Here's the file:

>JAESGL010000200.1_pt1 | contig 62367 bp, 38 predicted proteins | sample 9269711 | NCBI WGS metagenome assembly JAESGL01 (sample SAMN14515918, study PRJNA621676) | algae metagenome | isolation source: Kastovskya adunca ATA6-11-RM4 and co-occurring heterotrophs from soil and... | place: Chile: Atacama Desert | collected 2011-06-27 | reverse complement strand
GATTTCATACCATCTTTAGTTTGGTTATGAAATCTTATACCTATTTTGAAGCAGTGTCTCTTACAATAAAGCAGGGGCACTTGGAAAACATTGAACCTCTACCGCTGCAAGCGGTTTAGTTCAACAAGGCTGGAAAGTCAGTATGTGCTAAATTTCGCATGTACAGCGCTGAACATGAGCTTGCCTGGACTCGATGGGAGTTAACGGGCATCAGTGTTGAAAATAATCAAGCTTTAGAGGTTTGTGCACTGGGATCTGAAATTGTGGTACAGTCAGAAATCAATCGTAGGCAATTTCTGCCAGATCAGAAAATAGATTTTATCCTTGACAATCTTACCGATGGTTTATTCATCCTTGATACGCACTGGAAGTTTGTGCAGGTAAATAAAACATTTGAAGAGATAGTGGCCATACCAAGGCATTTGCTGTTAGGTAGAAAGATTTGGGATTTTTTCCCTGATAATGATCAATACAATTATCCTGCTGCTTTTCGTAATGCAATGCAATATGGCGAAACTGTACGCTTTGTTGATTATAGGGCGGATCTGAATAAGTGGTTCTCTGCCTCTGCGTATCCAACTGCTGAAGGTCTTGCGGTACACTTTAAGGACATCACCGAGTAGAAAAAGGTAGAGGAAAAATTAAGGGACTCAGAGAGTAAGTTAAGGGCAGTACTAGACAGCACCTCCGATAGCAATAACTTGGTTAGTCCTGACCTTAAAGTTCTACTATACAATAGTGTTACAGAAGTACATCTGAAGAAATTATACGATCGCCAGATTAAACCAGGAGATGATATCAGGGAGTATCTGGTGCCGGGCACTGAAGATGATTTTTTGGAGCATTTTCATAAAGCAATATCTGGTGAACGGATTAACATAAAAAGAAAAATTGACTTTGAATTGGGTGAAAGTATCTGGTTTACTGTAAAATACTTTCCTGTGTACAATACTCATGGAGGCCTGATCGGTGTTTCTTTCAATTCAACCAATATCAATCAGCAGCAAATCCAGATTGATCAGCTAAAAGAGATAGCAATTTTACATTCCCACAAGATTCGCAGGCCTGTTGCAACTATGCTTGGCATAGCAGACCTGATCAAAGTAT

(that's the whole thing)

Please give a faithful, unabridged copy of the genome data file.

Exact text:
>JAESGL010000200.1_pt1 | contig 62367 bp, 38 predicted proteins | sample 9269711 | NCBI WGS metagenome assembly JAESGL01 (sample SAMN14515918, study PRJNA621676) | algae metagenome | isolation source: Kastovskya adunca ATA6-11-RM4 and co-occurring heterotrophs from soil and... | place: Chile: Atacama Desert | collected 2011-06-27 | reverse complement strand
GATTTCATACCATCTTTAGTTTGGTTATGAAATCTTATACCTATTTTGAAGCAGTGTCTCTTACAATAAAGCAGGGGCACTTGGAAAACATTGAACCTCTACCGCTGCAAGCGGTTTAGTTCAACAAGGCTGGAAAGTCAGTATGTGCTAAATTTCGCATGTACAGCGCTGAACATGAGCTTGCCTGGACTCGATGGGAGTTAACGGGCATCAGTGTTGAAAATAATCAAGCTTTAGAGGTTTGTGCACTGGGATCTGAAATTGTGGTACAGTCAGAAATCAATCGTAGGCAATTTCTGCCAGATCAGAAAATAGATTTTATCCTTGACAATCTTACCGATGGTTTATTCATCCTTGATACGCACTGGAAGTTTGTGCAGGTAAATAAAACATTTGAAGAGATAGTGGCCATACCAAGGCATTTGCTGTTAGGTAGAAAGATTTGGGATTTTTTCCCTGATAATGATCAATACAATTATCCTGCTGCTTTTCGTAATGCAATGCAATATGGCGAAACTGTACGCTTTGTTGATTATAGGGCGGATCTGAATAAGTGGTTCTCTGCCTCTGCGTATCCAACTGCTGAAGGTCTTGCGGTACACTTTAAGGACATCACCGAGTAGAAAAAGGTAGAGGAAAAATTAAGGGACTCAGAGAGTAAGTTAAGGGCAGTACTAGACAGCACCTCCGATAGCAATAACTTGGTTAGTCCTGACCTTAAAGTTCTACTATACAATAGTGTTACAGAAGTACATCTGAAGAAATTATACGATCGCCAGATTAAACCAGGAGATGATATCAGGGAGTATCTGGTGCCGGGCACTGAAGATGATTTTTTGGAGCATTTTCATAAAGCAATATCTGGTGAACGGATTAACATAAAAAGAAAAATTGACTTTGAATTGGGTGAAAGTATCTGGTTTACTGTAAAATACTTTCCTGTGTACAATACTCATGGAGGCCTGATCGGTGTTTCTTTCAATTCAACCAATATCAATCAGCAGCAAATCCAGATTGATCAGCTAAAAGAGATAGCAATTTTACATTCCCACAAGATTCGCAGGCCTGTTGCAACTATGCTTGGCATAGCAGACCTGATCAAAGTAT